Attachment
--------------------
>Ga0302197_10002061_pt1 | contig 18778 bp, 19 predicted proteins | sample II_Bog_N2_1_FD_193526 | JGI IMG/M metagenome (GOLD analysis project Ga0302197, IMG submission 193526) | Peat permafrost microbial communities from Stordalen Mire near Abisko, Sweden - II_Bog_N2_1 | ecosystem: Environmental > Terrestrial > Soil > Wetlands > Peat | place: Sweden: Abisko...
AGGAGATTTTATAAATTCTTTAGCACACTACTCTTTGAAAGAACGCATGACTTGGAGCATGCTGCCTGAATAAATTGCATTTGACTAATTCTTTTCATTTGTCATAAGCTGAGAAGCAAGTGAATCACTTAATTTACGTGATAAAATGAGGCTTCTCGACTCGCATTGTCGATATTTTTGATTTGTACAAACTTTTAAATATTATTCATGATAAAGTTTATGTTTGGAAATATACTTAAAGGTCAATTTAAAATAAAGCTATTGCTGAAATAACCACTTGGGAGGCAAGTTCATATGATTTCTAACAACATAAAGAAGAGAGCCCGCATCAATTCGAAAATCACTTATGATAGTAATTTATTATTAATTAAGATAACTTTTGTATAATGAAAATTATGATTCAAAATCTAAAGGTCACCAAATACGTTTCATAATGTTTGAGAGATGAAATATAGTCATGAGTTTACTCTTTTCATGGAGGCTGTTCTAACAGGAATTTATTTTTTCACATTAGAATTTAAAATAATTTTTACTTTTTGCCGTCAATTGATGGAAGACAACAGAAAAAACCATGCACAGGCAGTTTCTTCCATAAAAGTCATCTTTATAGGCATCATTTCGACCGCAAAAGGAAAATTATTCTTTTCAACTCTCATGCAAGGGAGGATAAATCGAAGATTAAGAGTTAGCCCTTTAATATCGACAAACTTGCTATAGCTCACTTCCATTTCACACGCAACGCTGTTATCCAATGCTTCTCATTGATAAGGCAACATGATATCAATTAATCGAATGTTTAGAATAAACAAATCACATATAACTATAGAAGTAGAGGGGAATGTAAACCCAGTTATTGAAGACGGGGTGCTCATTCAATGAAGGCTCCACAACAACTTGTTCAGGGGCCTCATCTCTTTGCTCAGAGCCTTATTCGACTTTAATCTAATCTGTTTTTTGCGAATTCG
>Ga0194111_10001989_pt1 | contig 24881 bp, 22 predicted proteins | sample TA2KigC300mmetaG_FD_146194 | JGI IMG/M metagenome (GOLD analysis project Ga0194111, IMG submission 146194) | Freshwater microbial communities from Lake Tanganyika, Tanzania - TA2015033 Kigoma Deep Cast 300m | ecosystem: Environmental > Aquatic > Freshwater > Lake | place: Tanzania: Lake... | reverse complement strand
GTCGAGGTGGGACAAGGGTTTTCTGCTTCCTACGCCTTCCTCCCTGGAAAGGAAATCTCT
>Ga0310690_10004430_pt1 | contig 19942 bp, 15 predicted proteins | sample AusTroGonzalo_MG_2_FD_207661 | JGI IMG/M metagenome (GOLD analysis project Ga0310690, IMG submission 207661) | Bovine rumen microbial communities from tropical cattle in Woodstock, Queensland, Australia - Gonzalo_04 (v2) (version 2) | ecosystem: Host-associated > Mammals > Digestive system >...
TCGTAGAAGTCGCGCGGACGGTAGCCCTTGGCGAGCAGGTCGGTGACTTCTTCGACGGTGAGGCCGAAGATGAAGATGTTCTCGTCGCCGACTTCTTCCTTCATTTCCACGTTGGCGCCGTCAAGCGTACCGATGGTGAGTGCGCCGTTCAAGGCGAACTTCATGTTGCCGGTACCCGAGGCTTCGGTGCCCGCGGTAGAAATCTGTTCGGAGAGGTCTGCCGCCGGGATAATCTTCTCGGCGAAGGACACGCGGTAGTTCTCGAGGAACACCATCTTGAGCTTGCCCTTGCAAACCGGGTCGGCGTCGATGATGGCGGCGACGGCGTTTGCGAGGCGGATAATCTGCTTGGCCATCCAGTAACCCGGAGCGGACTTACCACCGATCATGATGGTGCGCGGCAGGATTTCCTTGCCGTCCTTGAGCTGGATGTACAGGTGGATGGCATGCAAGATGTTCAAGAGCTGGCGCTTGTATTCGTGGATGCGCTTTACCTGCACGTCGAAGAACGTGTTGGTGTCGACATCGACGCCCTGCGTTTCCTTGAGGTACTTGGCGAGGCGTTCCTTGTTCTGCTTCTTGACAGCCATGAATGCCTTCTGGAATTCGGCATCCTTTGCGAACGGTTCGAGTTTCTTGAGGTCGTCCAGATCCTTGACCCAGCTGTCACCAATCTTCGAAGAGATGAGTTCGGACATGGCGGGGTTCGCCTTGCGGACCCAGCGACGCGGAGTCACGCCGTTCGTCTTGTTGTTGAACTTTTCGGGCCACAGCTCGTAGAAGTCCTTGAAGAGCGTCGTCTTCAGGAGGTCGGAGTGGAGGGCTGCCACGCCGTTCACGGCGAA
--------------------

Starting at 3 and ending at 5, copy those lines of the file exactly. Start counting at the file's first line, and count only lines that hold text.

>Ga0194111_10001989_pt1 | contig 24881 bp, 22 predicted proteins | sample TA2KigC300mmetaG_FD_146194 | JGI IMG/M metagenome (GOLD analysis project Ga0194111, IMG submission 146194) | Freshwater microbial communities from Lake Tanganyika, Tanzania - TA2015033 Kigoma Deep Cast 300m | ecosystem: Environmental > Aquatic > Freshwater > Lake | place: Tanzania: Lake... | reverse complement strand
GTCGAGGTGGGACAAGGGTTTTCTGCTTCCTACGCCTTCCTCCCTGGAAAGGAAATCTCT
>Ga0310690_10004430_pt1 | contig 19942 bp, 15 predicted proteins | sample AusTroGonzalo_MG_2_FD_207661 | JGI IMG/M metagenome (GOLD analysis project Ga0310690, IMG submission 207661) | Bovine rumen microbial communities from tropical cattle in Woodstock, Queensland, Australia - Gonzalo_04 (v2) (version 2) | ecosystem: Host-associated > Mammals > Digestive system >...